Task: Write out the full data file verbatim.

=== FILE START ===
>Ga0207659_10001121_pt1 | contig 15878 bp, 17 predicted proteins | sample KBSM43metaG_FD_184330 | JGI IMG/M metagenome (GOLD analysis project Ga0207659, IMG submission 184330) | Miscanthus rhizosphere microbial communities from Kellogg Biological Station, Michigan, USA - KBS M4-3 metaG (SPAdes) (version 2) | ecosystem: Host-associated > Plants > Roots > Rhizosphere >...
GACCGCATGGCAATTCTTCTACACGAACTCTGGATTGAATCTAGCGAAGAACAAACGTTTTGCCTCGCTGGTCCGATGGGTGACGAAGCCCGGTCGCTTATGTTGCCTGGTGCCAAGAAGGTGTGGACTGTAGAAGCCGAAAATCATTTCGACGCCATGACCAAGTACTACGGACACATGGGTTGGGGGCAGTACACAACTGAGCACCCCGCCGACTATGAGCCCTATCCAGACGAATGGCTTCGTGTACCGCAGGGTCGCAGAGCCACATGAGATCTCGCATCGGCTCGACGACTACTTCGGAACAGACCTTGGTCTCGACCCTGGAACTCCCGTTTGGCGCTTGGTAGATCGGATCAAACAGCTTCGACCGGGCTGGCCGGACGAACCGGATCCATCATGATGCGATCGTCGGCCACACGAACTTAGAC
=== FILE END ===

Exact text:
>Ga0207659_10001121_pt1 | contig 15878 bp, 17 predicted proteins | sample KBSM43metaG_FD_184330 | JGI IMG/M metagenome (GOLD analysis project Ga0207659, IMG submission 184330) | Miscanthus rhizosphere microbial communities from Kellogg Biological Station, Michigan, USA - KBS M4-3 metaG (SPAdes) (version 2) | ecosystem: Host-associated > Plants > Roots > Rhizosphere >...
GACCGCATGGCAATTCTTCTACACGAACTCTGGATTGAATCTAGCGAAGAACAAACGTTTTGCCTCGCTGGTCCGATGGGTGACGAAGCCCGGTCGCTTATGTTGCCTGGTGCCAAGAAGGTGTGGACTGTAGAAGCCGAAAATCATTTCGACGCCATGACCAAGTACTACGGACACATGGGTTGGGGGCAGTACACAACTGAGCACCCCGCCGACTATGAGCCCTATCCAGACGAATGGCTTCGTGTACCGCAGGGTCGCAGAGCCACATGAGATCTCGCATCGGCTCGACGACTACTTCGGAACAGACCTTGGTCTCGACCCTGGAACTCCCGTTTGGCGCTTGGTAGATCGGATCAAACAGCTTCGACCGGGCTGGCCGGACGAACCGGATCCATCATGATGCGATCGTCGGCCACACGAACTTAGAC